US flu season hasn’t been this bad in over a decade


The flu season accelerated early in the United States and flu hospitalizations are worse than usual for this time of year, according to data released Friday by the United States Centers for Disease Control and Prevention. .

It has been more than a decade – since the H1N1 swine flu pandemic – since flu-related hospitalization rates have been this high at this point in the season.

The CDC estimates that there have been at least 880,000 illnesses, nearly 7,000 hospitalizations and 360 deaths from influenza in the United States this season. The first pediatric death in the country was reported this week.

Getting a flu shot is still the best way to protect yourself, experts say. And the best time to do it is now.

“Please take it this afternoon. Don’t linger,” said Dr. William Schaffner, medical director of the National Foundation for Infectious Diseases and professor at Vanderbilt University Medical Center.

“We’re in a bit of a race against the virus,” he said, with flu season starting at least a month earlier than usual. And it takes between 10 days and two weeks for the vaccine to provide full protection.

As in previous years, the CDC recommended that people get their flu shot before the end of October. But flu vaccination rates are below average for this time of year.

About 128 million doses of flu vaccine have been distributed this season, up from 140 million at this point last year and 156 million the year before, according to CDC data.

Even though the current season has started early, there are more than enough reasons for those who haven’t had their chance now, Schaffner said.

“I would like to assure everyone who has not yet received it that it is not too late,” he said. And “the recommendations couldn’t be simpler”: anyone 6 months of age or older in the United States is eligible and recommended to get the flu shot, with rare exceptions.

“Flu season will be with us for at least a few more months. We don’t know if it will be shorter or longer than usual,” Schaffner said. “There are still very good reasons to get your protection from the vaccine.”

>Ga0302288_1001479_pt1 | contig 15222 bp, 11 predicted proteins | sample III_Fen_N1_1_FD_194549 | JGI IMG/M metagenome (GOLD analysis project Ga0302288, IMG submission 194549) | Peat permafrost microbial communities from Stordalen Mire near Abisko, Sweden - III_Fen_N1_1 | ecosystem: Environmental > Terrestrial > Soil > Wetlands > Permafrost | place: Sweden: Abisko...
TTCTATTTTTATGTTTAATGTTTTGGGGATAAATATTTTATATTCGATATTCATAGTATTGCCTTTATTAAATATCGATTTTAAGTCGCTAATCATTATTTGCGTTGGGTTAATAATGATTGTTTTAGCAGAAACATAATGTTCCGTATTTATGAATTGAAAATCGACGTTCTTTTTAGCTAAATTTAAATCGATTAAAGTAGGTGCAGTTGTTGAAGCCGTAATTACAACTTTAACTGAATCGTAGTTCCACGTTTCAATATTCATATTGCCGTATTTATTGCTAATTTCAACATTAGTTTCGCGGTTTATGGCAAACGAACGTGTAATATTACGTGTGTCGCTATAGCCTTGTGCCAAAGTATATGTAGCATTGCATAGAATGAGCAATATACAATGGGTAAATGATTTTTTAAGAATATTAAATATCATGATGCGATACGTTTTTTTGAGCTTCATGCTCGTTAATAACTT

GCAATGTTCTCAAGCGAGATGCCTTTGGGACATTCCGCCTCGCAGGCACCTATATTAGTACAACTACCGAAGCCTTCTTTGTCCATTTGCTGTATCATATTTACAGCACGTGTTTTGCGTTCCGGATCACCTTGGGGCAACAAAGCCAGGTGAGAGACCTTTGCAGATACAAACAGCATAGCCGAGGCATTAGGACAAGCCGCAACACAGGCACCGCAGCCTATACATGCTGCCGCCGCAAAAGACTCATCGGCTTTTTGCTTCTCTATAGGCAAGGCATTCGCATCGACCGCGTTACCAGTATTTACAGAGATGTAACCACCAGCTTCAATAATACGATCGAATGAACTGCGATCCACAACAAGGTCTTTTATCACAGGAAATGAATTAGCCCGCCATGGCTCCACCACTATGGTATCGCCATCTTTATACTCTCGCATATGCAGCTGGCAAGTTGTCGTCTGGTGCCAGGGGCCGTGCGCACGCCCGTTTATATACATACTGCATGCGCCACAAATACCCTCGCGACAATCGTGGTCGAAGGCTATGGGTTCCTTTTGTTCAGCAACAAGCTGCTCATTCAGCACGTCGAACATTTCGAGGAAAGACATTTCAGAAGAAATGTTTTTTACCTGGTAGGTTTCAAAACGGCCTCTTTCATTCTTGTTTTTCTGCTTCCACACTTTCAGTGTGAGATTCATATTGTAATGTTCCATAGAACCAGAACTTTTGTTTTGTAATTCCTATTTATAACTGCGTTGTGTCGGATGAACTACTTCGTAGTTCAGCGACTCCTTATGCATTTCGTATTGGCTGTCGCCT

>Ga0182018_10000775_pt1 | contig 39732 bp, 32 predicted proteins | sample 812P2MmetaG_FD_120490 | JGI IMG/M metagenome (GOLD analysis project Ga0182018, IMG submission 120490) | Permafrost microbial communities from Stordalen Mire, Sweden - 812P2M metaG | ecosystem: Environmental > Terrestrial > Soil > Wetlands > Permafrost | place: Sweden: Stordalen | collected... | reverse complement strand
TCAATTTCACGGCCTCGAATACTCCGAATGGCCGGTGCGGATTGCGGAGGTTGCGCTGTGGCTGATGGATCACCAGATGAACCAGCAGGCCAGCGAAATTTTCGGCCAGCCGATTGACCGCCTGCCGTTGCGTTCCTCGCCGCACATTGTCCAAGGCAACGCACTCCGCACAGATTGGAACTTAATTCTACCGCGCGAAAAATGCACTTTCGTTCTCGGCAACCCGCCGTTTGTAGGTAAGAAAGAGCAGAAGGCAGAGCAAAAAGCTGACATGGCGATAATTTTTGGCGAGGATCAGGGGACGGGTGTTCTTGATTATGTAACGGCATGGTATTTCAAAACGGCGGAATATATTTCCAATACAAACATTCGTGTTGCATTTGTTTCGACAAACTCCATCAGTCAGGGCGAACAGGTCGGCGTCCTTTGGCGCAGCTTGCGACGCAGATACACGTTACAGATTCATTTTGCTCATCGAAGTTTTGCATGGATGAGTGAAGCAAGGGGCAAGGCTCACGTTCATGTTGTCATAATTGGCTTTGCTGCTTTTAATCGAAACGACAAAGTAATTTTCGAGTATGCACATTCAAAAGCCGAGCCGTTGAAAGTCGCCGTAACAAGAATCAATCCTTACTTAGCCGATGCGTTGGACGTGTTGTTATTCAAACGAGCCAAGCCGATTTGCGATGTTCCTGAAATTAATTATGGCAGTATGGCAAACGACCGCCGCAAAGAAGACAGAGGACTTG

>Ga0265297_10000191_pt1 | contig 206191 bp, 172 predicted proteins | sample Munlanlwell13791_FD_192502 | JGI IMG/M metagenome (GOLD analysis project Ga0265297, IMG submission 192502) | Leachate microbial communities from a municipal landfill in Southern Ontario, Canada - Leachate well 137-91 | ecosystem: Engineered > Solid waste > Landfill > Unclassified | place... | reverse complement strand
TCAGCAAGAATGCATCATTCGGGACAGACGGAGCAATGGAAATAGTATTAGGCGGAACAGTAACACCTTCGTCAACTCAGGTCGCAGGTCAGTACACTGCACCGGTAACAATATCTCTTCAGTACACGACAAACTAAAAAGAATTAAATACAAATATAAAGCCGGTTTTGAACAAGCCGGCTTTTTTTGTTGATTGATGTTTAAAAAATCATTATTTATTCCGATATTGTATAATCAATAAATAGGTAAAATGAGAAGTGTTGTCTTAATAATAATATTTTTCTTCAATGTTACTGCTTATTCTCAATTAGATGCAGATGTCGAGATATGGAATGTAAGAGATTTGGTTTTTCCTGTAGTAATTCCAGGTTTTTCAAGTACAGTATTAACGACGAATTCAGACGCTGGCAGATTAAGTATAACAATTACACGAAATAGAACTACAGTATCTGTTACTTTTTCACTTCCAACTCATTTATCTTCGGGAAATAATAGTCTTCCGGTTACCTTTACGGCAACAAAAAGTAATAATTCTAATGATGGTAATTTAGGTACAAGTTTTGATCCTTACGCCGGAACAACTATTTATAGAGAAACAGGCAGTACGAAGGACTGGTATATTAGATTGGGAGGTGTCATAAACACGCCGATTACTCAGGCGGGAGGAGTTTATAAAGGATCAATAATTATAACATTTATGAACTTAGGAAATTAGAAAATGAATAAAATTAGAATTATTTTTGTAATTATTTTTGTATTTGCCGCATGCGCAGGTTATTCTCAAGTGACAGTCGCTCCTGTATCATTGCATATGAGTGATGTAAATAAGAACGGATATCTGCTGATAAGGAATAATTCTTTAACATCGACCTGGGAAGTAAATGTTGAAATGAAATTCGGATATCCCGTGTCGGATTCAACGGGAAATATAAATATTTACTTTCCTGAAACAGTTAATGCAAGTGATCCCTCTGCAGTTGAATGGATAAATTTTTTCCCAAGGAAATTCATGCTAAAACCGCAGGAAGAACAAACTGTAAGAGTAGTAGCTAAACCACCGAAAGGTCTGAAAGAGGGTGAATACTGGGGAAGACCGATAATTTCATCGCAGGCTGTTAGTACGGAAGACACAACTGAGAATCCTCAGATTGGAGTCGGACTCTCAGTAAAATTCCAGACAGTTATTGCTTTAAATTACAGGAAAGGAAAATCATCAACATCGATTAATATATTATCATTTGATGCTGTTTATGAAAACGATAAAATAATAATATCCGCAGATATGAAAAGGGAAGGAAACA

And vaccinated people can still get sick – but the purpose of the vaccine is to protect against the most serious consequences and complications.

“We can recognize that the flu vaccine is not perfect. It cannot fully protect everyone against the flu,” he said. “They help you stay out of the emergency room, the hospital, the intensive care unit, and they protect you from dying. As I used to say to my patients, “I’m so glad you’re still here to complain.” ”

Overall, CDC data shows the share of lab tests positive for influenza has more than doubled in the past two weeks and influenza activity is highest in the South. Additional data from Walgreens tracking prescriptions for antiviral treatments — such as Tamiflu — suggests hotspots in the Gulf Coast region, including Houston and New Orleans.

And flu season is heating up amid the surge of RSV that is filling children’s hospitals and an ongoing Covid-19 pandemic.

Eleven states — along with Washington, DC and New York — are reporting high or very high levels of respiratory disease, according to the CDC.

The wave of respiratory viruses could get worse before it gets better, Dr. Nipunie Rajapakse, a pediatric infectious disease specialist at the Mayo Clinic Children’s Center, said Thursday.

She urged people to try to prevent any respiratory illnesses, including getting Covid-19 shots and boosters, and the annual flu shot.

“It’s even more important to make sure your children and anyone over 6 months old in your family get their flu shots this year, because we haven’t seen a lot of flu in recent years, and so everything the world enters this season with less immunity, less protection from previous infections,” Rajapakse said.

People at risk for complications from respiratory illness, including the elderly and those with underlying conditions, should contact their healthcare provider as soon as they start noticing symptoms, Schaffner said. There are treatments for Covid-19 and the flu that provide additional protection against serious consequences, he said.

“From a respiratory virus perspective, the winter season started early,” Schaffner said. “If you develop symptoms, please do not go to school or work. Take some shelter at home so as not to spread the virus, whatever it is.

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